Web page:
At one time, Rhonda Williams of Bluffton used her credit card to pay for just about everything, including paying all of her bills online.
That was until a routine review of her bank statements in early February turned up a fraudulent $2,000 payment to a psychic based in San Francisco.
"I'm still fighting (the charge) up until today," she said.
Williams is not alone.
Identity theft is the top consumer complaint reported to the Federal Trade Commission for the 12th consecutive year, according to a report released by the commission last week.
The crime doesn't top South Carolina's list -- consumers in the Palmetto State said their No. 1 problem is debt collection -- but the number of identify thefts in the state has risen at the same pace as the national average.
Statewide, cases of identity theft increased 15 percent, from 2,762 complaints in 2010 to 3,168 last year. That bumped South Carolina from the 29th state for identity theft complaints per capita in 2010 to 20th in 2011.
In the Beaufort-Hilton Head Island area, the increase was even greater. Reports of identity theft rose by nearly 55 percent, from 108 reports in 2010 to 167 in 2011, according to analysis of the Federal Trade Commission's consumer complaints by LifeLock, a company that offers identity-theft protection.
The actual number of identity-theft cases is probably higher than that because most victims don't know they should report it to the FTC, said LifeLock senior director of corporate communications Tami Nealy.
Although the number of local incidents is low relative to more populated areas, many communities with strong tourism industries are more at risk, according to Sheriff P.J. Tanner.
"When traveling, a lot of people don't carry cash," Tanner said. "They vacation with traveler's checks or credit cards."
The more you use a credit card -- including at restaurants and bars -- the more chances thieves have to find your information, Tanner said.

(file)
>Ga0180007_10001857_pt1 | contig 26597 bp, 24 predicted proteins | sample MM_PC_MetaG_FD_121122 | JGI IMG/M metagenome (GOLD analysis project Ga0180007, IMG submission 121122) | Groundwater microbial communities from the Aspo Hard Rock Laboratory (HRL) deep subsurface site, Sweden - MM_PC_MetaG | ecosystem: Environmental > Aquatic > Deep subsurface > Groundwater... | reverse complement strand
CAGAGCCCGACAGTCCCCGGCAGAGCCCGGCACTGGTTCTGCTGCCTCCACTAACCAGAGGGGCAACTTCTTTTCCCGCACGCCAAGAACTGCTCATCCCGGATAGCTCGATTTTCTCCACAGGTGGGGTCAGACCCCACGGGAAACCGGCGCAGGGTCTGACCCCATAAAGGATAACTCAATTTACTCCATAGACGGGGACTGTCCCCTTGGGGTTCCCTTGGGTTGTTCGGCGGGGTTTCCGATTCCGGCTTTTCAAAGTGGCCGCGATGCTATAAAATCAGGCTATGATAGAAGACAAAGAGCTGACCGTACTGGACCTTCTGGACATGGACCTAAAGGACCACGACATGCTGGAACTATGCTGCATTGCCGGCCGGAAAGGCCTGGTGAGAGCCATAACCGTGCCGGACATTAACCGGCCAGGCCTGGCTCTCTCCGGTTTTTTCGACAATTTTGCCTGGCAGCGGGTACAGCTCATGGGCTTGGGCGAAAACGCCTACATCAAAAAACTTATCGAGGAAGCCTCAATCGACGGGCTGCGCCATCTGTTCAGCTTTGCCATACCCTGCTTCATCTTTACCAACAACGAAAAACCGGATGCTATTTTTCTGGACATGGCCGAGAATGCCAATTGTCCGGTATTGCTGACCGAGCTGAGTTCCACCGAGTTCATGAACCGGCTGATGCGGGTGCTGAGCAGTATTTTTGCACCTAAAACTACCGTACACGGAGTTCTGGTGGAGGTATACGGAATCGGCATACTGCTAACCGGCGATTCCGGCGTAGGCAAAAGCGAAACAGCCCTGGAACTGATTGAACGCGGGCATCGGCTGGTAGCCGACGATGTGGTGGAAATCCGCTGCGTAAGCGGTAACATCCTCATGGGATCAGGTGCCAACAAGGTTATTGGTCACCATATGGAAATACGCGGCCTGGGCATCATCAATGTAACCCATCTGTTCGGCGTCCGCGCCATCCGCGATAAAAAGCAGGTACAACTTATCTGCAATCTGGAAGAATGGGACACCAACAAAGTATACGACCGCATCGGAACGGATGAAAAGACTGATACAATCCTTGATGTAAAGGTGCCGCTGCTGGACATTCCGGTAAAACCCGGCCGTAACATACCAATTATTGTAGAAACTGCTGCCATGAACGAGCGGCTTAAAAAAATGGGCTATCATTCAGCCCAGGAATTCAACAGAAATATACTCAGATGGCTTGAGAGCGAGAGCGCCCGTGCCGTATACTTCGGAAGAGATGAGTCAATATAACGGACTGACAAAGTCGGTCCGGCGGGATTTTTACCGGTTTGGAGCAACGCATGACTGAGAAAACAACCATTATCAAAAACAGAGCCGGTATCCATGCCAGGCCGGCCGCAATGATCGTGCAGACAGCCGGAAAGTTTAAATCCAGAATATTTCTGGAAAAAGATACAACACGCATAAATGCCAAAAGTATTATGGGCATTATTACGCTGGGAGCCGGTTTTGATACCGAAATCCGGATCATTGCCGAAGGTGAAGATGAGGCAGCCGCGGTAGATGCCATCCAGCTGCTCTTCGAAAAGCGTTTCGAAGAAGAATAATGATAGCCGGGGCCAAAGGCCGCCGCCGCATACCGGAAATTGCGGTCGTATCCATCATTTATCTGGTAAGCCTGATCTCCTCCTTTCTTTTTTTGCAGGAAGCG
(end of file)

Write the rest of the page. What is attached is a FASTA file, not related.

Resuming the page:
"Make sure that card is protected and check your account online," he advised.
Other tips to prevent identity fraud include making sure credit card information is only entered online over secure wireless connections -- not, for example, at a coffee shop that has free Wi-Fi and doesn't require a password to log on.
It also is important to ask those who request Social Security numbers, even doctors and dentists, how they will encrypt that information when transmitting it to third parties, such as insurance companies, said Dianne Acton, an adviser on Hilton Head Island for Legal Shield, a company that provides identity-theft protection.
Thieves know where to look for personal information and are more likely to try because of the recession, Acton said.
"If they have bad credit or can't get a credit card because of the poor economy, they'll go out and get someone else's," she said.
Tax season also creates more of the crime. The FTC reports that 24 percent of the identity theft complaints logged in 2011 involved fraudulent filings for tax refunds or to apply for jobs.
Williams, for one, said she is doing even more than identity-theft experts recommend in order to protect her credit card and personal information.
"Now, I've come to the understanding that I'm just not going to purchase anything online anymore," Williams said. "I refuse to pay my bills online anymore. I refuse to do much of anything online."
Follow reporter Allison Stice at twitter.com/LCBlotter.